Fermented Soyfoods and Health: Are They Really Better for You Than Tofu and Soymilk?
By Mark Messina, PhD, Executive Director, Soy Nutrition Institute
Hundreds of studies published over the past 25 years have quantified soy intake among Asian populations using food frequency questionnaires and, to a lesser extent, dietary records. The research clearly shows that non-fermented foods like tofu and soymilk play as big a role as fermented soy products. In some parts of Asia, these non-fermented soyfoods provide the bulk of soy intake.
Since soyfood consumption is associated with certain health benefits, it makes sense that non-fermented soyfoods are perfectly healthful choices. But blog posts and articles in popular magazines continue to reinforce the mistaken idea that only fermented soyfoods like tempeh, miso and natto, should be consumed.
It’s an idea that is based almost exclusively on theoretical considerations. I’ll address those in just a bit. But first it’s important to point out that very few clinical studies have intervened with traditional Asian soyfoods such as tofu, which is unfermented, or with fermented soyfoods such as tempeh or miso. Most have used either isoflavone supplements or isolated soy protein. And no clinical trials were identified that have compared the effects of fermented versus unfermented soy on health outcomes.
There have, however, been several epidemiologic studies from Japan that evaluated relationships between both tofu and miso and health outcomes. Most have shown that tofu is more likely than miso to be associated with reduced risk for chronic disease.1-3 One exception is for bone health. Most likely because of its high vitamin K content, the fermented food natto is associated with bone health, whereas tofu consumption may not have an impact.4
Whether or not tofu is better for health than miso isn’t really clear, but at the very least, the epidemiologic studies don’t support any advantage for consuming fermented soyfoods. That leaves us with theoretical ideas about advantages of fermented soyfoods which deal, for the most part, with nutrition rather than chronic disease.
Fermented Soy and Protein Digestion
Soybeans contain protease inhibitors (PI) such as the Bowman Birk Inhibitor (BBI) and the trypsin inhibitor (TI). These enzyme inhibitors interfere with activity of proteases that are involved in the digestion of protein. The practical implications on protein nutrition are minimal, however, since much of the PI content in soybeans is inactivated during processing. In particular, the application of moist heat, used in the production of most soyfoods, deactivates these compounds.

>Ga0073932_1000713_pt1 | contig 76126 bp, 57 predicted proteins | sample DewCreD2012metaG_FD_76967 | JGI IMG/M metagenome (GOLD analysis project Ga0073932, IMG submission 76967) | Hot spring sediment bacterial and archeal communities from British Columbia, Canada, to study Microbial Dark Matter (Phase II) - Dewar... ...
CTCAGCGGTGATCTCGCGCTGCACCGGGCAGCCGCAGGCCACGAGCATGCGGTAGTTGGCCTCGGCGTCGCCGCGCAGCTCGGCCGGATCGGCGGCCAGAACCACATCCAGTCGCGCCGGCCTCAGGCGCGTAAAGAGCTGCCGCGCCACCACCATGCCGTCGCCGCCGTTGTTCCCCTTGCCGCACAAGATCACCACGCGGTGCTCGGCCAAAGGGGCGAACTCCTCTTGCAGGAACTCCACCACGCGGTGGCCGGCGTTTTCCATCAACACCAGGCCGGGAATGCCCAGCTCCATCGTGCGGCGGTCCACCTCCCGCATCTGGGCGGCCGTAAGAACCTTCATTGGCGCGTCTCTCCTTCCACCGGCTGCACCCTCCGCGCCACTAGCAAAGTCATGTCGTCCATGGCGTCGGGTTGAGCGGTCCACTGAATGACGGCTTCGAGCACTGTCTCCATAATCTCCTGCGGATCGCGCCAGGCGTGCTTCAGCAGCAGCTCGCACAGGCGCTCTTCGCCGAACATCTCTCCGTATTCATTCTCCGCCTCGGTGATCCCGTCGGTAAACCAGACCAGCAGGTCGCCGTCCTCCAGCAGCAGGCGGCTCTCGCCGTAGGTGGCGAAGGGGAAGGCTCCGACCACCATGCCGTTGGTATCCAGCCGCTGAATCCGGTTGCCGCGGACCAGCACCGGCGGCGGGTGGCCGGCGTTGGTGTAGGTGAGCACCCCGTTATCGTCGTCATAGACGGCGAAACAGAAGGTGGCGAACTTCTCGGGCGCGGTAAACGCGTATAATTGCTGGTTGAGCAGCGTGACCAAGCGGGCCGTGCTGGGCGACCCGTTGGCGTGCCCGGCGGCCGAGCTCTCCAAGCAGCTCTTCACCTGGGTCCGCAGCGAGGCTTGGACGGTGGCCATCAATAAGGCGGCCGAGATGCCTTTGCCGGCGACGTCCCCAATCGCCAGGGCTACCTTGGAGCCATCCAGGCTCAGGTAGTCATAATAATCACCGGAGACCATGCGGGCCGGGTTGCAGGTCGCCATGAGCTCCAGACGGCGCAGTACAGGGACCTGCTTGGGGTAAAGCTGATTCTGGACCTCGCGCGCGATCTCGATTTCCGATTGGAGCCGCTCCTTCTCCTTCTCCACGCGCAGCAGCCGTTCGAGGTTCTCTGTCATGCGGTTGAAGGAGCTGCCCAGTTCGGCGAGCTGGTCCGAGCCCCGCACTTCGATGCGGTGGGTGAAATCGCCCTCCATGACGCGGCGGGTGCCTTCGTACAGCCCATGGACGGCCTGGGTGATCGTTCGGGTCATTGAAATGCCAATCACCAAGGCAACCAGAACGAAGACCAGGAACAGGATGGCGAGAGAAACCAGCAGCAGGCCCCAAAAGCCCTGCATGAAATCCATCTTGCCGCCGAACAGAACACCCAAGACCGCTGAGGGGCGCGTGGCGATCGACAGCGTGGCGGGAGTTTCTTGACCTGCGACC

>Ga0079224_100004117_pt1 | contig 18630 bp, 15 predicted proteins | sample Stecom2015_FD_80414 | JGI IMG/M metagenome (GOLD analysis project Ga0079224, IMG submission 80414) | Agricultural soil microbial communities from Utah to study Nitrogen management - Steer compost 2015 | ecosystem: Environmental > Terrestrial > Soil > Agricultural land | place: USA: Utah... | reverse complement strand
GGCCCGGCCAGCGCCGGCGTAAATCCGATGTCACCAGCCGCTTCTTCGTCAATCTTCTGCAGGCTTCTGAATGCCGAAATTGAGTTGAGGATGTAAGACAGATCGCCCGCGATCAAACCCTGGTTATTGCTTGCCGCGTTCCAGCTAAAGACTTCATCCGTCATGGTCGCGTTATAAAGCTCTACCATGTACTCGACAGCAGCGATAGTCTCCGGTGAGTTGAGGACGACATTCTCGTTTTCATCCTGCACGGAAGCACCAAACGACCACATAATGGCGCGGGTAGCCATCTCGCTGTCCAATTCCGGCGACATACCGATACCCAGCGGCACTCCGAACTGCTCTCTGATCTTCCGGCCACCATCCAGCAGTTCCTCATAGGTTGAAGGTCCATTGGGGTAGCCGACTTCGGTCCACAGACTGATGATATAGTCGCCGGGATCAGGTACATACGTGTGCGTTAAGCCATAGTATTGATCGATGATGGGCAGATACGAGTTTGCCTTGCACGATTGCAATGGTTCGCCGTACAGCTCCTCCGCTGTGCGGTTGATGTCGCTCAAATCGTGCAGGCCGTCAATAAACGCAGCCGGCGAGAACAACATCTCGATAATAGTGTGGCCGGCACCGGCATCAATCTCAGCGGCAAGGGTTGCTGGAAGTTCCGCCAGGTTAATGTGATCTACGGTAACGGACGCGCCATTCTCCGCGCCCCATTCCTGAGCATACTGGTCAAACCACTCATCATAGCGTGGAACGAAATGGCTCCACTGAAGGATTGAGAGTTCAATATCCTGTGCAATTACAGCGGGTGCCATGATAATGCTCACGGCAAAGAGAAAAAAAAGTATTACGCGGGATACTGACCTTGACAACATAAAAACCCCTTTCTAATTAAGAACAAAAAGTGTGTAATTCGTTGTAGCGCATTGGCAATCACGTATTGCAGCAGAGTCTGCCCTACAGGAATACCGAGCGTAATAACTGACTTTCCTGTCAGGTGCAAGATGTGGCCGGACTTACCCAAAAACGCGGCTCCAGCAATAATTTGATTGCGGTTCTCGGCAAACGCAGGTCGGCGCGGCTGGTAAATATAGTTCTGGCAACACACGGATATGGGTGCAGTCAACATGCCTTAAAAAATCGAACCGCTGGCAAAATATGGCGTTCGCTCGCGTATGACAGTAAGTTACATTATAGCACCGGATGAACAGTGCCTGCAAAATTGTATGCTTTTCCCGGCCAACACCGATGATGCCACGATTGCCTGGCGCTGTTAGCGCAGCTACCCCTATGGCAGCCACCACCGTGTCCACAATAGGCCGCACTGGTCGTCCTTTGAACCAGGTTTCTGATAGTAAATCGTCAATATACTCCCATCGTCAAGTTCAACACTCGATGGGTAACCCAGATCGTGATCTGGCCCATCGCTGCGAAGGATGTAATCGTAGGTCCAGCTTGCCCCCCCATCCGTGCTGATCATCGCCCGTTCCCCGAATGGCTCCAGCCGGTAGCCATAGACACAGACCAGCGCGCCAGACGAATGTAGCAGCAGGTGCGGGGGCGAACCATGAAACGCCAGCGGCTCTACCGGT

Commercial soy products have been thought for quite some time to contain between 5% and 20% residual PI content,5-8 a point which is illustrated by the values for a variety of commercial soy products.9,10 While some brands of soymilk have recently been found to contain more active PI than traditionally thought, it’s doubtful that this matters.11 In animal studies, at least, protein digestion is appreciably affected only when more than 50% of the PI content remains, which is not the case for soymilk.12
Fermentation can also inactivate PI, but the extent to which this occurs depends upon several factors. One of these is the extent of fermentation, which means that the amount of PI in fermented versus unfermented soyfoods isn’t easily predictable. Furthermore, digestion of soy protein products such as isolated soy protein, is excellent at over 90%.13 Available data show that protein in tofu is also very well digested.14 Therefore, it doesn’t appear that fermentation would substantially improve protein digestion.
Fermentation and Mineral Absorption
Like other legumes as well as whole grains and seeds, soybeans and soyfoods contain phytate, a storage form of phosphorus for plants. Phytate can bind to minerals such as zinc, iron and calcium, and inhibit their absorption. Because fermentation degrades phytates, this process should theoretically improve mineral absorption. The extent to which this matters, though, is variable. In fact, despite their high phytate content, absorption of calcium from calcium-fortified soymilk15 and calcium-set tofu16 is similar to the absorption of calcium from cow’s milk.
Iron absorption from high-phytate soyfoods also may be quite high, probably because much of the iron is in the form of ferritin.17 Finally, new research shows there is adaptation to the inhibitory effects of phytate on mineral absorption.18 That is, over time in response to the consumption of a high-phytate diet, phytate has much less effect on mineral absorption. This adaptation has thus far only been shown to be true for iron but there is every reason to think it applies to calcium and zinc as well.
Fermentation and Isoflavone Absorption
Claims have been made that fermentation boosts isoflavone absorption and also that it decreases isoflavone content. There is no clear evidence that either is true, although fermentation may cause isoflavones to be absorbed quickly.19-21 This is because it causes isoflavones in glycoside form to be converted to the aglycone form.
Both Fermented and Non-Fermented Soyfoods Contribute to Good Health
There may be other effects of fermentation on soyfoods that impact their relationship to health. For example, fermentation can lead to production of new antioxidants. However, the current science does not support recommendations to choose fermented soyfoods over traditional products like soymilk and tofu. All soyfoods can play a role in healthful diets.